This is a battle we are fighting at our park. We have both section of asphalt milling packed down like asphalt and gravel roads. The gravel road sections are by far easier for us to maintain.
Now to your question on how to fix potholes that keep coming back…
Prevention is always better
First, pot holes will happen over time. If water gets under the road surface and you have frost action it is inevitable no matter what the road surface is or how good of a road base you have.
Second, if you have a bad base for you road you will have pot holes. I’m basically talking about soil that is high in clay or is just muddy due to a high water table. Our park has high clay and we ended up putting down three inch septic rock (because it was what we could get in large stone at the time) and compacting it into the clay when it was water logged. Three inches at a time until the clay stopped eating the rock. It took six inches to stabilize the soil so that it could hold the weight of a car. We are going to wait a year and see if we need to do it next spring. At that point we will probably add road mix or asphalt millings for a more finished look.
Third, Drainage. If you have standing water the above two items will happen more frequently. The easy was to fix this, if your park in not is a low area, is to wait till it rains hard and have you maintenance guy take a hoe, shovel, pick etc and remove anything that is making water pool. You can also do this by leaving a hose run at the high point of the park and clear any blockages that cause the water to pools.
Fixing existing potholes
Get a couple yards of road mix delivered to your park and have you maintenance guy wheel barrel some to each hole in the spring or have a tractor with a rear blade regrade the road periodically. If your road is in overall good condition you should only have to do this once each spring. An added benefit of running a grader over it is it will reduce any wash boarding that happens over time.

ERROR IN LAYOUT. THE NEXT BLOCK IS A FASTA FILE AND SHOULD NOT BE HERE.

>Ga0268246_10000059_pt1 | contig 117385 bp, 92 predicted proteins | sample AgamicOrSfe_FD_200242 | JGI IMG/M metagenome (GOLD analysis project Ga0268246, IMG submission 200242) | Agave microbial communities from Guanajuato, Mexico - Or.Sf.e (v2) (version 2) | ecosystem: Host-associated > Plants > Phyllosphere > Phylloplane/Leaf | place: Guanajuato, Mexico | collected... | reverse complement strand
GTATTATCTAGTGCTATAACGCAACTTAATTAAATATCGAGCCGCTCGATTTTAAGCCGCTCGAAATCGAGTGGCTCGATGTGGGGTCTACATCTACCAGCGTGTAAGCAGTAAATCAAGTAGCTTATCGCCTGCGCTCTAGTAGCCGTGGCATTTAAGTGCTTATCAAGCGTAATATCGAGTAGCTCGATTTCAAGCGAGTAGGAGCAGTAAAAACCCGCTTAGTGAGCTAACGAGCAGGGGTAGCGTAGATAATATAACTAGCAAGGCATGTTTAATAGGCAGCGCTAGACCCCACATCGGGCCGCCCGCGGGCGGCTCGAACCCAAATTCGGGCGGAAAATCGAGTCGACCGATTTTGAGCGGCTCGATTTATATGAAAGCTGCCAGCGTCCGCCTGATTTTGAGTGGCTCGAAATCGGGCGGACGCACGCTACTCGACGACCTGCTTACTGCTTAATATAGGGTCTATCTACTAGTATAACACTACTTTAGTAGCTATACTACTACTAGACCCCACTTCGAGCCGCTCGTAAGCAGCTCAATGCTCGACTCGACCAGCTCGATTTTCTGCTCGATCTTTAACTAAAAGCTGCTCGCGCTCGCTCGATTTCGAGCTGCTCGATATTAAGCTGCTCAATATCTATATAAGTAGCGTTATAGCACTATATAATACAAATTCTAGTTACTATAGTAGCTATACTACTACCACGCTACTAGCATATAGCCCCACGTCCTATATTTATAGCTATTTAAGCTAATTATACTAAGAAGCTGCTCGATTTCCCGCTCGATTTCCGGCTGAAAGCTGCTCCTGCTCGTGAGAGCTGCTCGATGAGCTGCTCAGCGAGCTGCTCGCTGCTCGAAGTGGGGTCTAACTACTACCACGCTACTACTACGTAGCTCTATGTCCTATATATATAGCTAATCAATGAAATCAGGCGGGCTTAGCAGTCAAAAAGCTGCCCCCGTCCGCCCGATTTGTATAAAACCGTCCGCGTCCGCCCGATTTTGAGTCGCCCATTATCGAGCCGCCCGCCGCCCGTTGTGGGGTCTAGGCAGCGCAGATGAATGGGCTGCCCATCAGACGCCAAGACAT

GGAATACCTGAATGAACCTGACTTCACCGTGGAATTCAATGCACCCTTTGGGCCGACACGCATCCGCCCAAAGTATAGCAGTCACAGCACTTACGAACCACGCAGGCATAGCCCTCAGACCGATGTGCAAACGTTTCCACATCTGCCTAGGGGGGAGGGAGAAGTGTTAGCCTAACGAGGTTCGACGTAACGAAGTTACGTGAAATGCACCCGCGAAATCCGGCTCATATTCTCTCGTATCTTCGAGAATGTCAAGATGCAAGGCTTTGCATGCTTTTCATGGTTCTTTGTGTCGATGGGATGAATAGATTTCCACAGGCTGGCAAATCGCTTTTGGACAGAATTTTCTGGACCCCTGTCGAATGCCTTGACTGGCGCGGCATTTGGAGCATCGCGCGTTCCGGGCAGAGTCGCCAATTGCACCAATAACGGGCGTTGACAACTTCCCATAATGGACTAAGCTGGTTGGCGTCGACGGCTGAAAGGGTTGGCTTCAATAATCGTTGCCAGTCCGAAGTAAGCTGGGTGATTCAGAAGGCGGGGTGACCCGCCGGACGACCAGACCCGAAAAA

Just in case you are not familiar with what road mix is or it is called something different in your section of the country. It is angular rock that is either 1.5” rock down to stone dust or .75” rock down to stone dust. The poorer the soil in your area the bigger the rock you will need. The reason for angular rock vs. round stone is round stone will not lock together. The reason for rock down to stone dust is again to aid is compaction into a flat solid surface. Down side is it is why gravel roads are dusty
For gravel roads in generally good condition you can run a vehicle over the filled potholes if you don’t have a plate compactor. If you are filling low muddy areas with bad road base use larger crushed rock and a plate compactor.
If you haven’t caught on I am the guy who gets stuck with this at our park. We are vertically integrated and have found that the price of snow removal, ditch digging for utilities to units, mowing, and road work it was worth it for us to get a small loader backhoe with a rear blade. We use a Kubota BX23 ~$25k new but depending on the depth of your water and sewer lines a larger unit might be better. We looked at the upfront cost over amortized over 15 years of use and compared to hiring out the work and it was a no brainer even after paying me for my extra time. We went with the smallest unit because it had the most bang for the buck.
For a more specific answer it would be great to see a picture of the road overall and a close up of the actual potholes. But untill then here are some generic answers.
I just thought of one more option for you… Gravel road mix is cheap. Delivered it should be ~$20-25 a yard/ton. For $400 you should be able to get ~20 yard delivered and dump spread. Think of it as 2" of fresh gravel over x length of road. Normal road traffic will pack it down. A little rake work after the dump truck leaves and you should be able to fill in any nasty potholes plus add more to your total road thickness which could help.